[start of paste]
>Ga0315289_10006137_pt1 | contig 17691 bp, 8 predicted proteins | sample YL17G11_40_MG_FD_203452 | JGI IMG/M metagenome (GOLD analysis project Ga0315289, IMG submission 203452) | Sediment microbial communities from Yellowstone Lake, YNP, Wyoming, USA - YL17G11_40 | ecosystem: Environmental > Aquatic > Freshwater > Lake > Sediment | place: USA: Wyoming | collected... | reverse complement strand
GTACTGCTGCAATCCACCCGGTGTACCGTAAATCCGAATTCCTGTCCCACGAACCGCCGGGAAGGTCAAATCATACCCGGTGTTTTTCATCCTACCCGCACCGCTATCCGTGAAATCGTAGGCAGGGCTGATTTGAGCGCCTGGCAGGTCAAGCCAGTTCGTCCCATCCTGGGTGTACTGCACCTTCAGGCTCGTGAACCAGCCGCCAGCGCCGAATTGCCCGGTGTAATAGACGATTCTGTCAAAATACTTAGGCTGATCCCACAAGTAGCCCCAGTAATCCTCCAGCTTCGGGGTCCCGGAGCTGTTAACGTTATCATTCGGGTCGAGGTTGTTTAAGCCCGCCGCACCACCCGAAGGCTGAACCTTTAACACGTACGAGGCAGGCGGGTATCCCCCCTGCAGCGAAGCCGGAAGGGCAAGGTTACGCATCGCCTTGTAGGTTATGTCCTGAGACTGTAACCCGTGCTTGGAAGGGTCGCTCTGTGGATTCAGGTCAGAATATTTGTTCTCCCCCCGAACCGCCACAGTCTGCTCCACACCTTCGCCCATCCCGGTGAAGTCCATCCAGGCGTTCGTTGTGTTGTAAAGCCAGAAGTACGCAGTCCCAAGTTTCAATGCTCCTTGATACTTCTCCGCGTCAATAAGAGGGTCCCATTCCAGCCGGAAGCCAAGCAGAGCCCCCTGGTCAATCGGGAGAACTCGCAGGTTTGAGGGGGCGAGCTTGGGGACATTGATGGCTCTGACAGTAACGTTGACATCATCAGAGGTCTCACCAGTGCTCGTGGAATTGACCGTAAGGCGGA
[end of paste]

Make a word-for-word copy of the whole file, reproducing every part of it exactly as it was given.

>Ga0315289_10006137_pt1 | contig 17691 bp, 8 predicted proteins | sample YL17G11_40_MG_FD_203452 | JGI IMG/M metagenome (GOLD analysis project Ga0315289, IMG submission 203452) | Sediment microbial communities from Yellowstone Lake, YNP, Wyoming, USA - YL17G11_40 | ecosystem: Environmental > Aquatic > Freshwater > Lake > Sediment | place: USA: Wyoming | collected... | reverse complement strand
GTACTGCTGCAATCCACCCGGTGTACCGTAAATCCGAATTCCTGTCCCACGAACCGCCGGGAAGGTCAAATCATACCCGGTGTTTTTCATCCTACCCGCACCGCTATCCGTGAAATCGTAGGCAGGGCTGATTTGAGCGCCTGGCAGGTCAAGCCAGTTCGTCCCATCCTGGGTGTACTGCACCTTCAGGCTCGTGAACCAGCCGCCAGCGCCGAATTGCCCGGTGTAATAGACGATTCTGTCAAAATACTTAGGCTGATCCCACAAGTAGCCCCAGTAATCCTCCAGCTTCGGGGTCCCGGAGCTGTTAACGTTATCATTCGGGTCGAGGTTGTTTAAGCCCGCCGCACCACCCGAAGGCTGAACCTTTAACACGTACGAGGCAGGCGGGTATCCCCCCTGCAGCGAAGCCGGAAGGGCAAGGTTACGCATCGCCTTGTAGGTTATGTCCTGAGACTGTAACCCGTGCTTGGAAGGGTCGCTCTGTGGATTCAGGTCAGAATATTTGTTCTCCCCCCGAACCGCCACAGTCTGCTCCACACCTTCGCCCATCCCGGTGAAGTCCATCCAGGCGTTCGTTGTGTTGTAAAGCCAGAAGTACGCAGTCCCAAGTTTCAATGCTCCTTGATACTTCTCCGCGTCAATAAGAGGGTCCCATTCCAGCCGGAAGCCAAGCAGAGCCCCCTGGTCAATCGGGAGAACTCGCAGGTTTGAGGGGGCGAGCTTGGGGACATTGATGGCTCTGACAGTAACGTTGACATCATCAGAGGTCTCACCAGTGCTCGTGGAATTGACCGTAAGGCGGA